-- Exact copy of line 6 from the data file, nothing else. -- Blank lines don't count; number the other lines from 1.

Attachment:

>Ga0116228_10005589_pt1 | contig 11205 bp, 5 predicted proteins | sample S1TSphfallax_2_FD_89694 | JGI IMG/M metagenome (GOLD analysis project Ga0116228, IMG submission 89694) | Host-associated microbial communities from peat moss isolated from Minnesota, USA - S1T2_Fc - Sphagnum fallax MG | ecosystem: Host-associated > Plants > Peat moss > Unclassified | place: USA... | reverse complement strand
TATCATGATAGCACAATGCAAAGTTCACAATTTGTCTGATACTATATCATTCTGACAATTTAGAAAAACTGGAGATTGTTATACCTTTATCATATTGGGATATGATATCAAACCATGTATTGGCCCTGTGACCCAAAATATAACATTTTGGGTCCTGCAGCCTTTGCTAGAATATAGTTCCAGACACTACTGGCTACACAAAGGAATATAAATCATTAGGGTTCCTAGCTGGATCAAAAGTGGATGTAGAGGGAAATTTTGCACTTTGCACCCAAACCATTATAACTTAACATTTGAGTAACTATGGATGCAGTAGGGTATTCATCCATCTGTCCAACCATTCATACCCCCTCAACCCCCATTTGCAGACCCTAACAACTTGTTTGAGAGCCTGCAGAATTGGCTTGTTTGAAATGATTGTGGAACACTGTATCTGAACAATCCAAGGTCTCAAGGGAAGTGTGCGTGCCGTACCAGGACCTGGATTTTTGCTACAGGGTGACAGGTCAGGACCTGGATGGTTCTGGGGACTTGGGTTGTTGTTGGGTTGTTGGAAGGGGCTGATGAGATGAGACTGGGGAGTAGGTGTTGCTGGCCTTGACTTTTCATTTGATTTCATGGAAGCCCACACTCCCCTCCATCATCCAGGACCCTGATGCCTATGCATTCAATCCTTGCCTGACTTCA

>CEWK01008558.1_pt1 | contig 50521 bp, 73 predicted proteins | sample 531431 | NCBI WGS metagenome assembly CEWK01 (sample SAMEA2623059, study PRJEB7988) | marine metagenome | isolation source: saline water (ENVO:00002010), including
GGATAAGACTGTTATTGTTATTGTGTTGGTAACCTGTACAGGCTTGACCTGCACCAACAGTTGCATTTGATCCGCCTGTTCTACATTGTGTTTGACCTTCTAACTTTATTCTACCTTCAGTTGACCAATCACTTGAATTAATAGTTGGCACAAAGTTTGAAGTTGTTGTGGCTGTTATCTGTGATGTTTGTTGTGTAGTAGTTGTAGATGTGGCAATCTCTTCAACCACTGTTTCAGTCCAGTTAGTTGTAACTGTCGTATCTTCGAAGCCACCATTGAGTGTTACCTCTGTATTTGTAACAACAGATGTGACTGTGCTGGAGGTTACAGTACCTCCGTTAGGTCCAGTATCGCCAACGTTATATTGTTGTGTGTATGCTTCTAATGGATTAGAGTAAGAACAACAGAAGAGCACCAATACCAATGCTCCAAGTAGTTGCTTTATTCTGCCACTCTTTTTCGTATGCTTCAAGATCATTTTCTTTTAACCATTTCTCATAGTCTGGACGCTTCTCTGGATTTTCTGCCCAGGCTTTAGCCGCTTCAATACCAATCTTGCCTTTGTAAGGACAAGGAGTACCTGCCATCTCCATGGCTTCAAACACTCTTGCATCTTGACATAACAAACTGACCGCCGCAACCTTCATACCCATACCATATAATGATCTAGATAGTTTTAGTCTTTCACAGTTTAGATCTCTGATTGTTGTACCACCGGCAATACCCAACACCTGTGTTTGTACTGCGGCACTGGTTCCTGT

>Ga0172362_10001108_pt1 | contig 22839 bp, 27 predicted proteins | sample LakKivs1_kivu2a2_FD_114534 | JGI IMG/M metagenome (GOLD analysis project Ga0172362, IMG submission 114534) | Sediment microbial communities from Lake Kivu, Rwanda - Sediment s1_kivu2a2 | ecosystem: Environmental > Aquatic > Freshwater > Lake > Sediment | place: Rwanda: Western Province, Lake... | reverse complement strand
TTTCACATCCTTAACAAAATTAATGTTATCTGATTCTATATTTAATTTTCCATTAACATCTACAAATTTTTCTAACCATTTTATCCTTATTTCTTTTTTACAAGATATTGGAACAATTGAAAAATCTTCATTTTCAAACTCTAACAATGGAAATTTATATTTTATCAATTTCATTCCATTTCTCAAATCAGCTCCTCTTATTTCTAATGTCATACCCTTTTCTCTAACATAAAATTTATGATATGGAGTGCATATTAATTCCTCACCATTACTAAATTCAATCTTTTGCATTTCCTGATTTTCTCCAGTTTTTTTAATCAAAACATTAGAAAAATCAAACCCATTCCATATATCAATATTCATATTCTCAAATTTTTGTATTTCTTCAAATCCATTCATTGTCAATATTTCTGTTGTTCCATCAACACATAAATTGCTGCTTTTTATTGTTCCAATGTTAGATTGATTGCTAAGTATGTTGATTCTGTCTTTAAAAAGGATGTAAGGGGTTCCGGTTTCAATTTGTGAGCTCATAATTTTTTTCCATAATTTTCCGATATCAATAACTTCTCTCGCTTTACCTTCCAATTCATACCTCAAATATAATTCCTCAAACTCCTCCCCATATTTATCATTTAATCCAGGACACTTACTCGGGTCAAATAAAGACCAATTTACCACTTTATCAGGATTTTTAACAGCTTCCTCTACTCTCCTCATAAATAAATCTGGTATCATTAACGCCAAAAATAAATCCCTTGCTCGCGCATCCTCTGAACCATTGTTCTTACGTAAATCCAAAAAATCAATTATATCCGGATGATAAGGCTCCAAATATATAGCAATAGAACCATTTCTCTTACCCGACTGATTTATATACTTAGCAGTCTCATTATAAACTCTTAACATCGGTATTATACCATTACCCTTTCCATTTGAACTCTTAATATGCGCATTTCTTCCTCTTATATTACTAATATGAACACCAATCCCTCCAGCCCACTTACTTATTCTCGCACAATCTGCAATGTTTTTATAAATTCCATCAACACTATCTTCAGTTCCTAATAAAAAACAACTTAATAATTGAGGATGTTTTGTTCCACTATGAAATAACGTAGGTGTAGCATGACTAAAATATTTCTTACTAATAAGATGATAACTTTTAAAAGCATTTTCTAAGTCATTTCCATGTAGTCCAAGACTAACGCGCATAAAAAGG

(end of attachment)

TTTCACATCCTTAACAAAATTAATGTTATCTGATTCTATATTTAATTTTCCATTAACATCTACAAATTTTTCTAACCATTTTATCCTTATTTCTTTTTTACAAGATATTGGAACAATTGAAAAATCTTCATTTTCAAACTCTAACAATGGAAATTTATATTTTATCAATTTCATTCCATTTCTCAAATCAGCTCCTCTTATTTCTAATGTCATACCCTTTTCTCTAACATAAAATTTATGATATGGAGTGCATATTAATTCCTCACCATTACTAAATTCAATCTTTTGCATTTCCTGATTTTCTCCAGTTTTTTTAATCAAAACATTAGAAAAATCAAACCCATTCCATATATCAATATTCATATTCTCAAATTTTTGTATTTCTTCAAATCCATTCATTGTCAATATTTCTGTTGTTCCATCAACACATAAATTGCTGCTTTTTATTGTTCCAATGTTAGATTGATTGCTAAGTATGTTGATTCTGTCTTTAAAAAGGATGTAAGGGGTTCCGGTTTCAATTTGTGAGCTCATAATTTTTTTCCATAATTTTCCGATATCAATAACTTCTCTCGCTTTACCTTCCAATTCATACCTCAAATATAATTCCTCAAACTCCTCCCCATATTTATCATTTAATCCAGGACACTTACTCGGGTCAAATAAAGACCAATTTACCACTTTATCAGGATTTTTAACAGCTTCCTCTACTCTCCTCATAAATAAATCTGGTATCATTAACGCCAAAAATAAATCCCTTGCTCGCGCATCCTCTGAACCATTGTTCTTACGTAAATCCAAAAAATCAATTATATCCGGATGATAAGGCTCCAAATATATAGCAATAGAACCATTTCTCTTACCCGACTGATTTATATACTTAGCAGTCTCATTATAAACTCTTAACATCGGTATTATACCATTACCCTTTCCATTTGAACTCTTAATATGCGCATTTCTTCCTCTTATATTACTAATATGAACACCAATCCCTCCAGCCCACTTACTTATTCTCGCACAATCTGCAATGTTTTTATAAATTCCATCAACACTATCTTCAGTTCCTAATAAAAAACAACTTAATAATTGAGGATGTTTTGTTCCACTATGAAATAACGTAGGTGTAGCATGACTAAAATATTTCTTACTAATAAGATGATAACTTTTAAAAGCATTTTCTAAGTCATTTCCATGTAGTCCAAGACTAACGCGCATAAAAAGG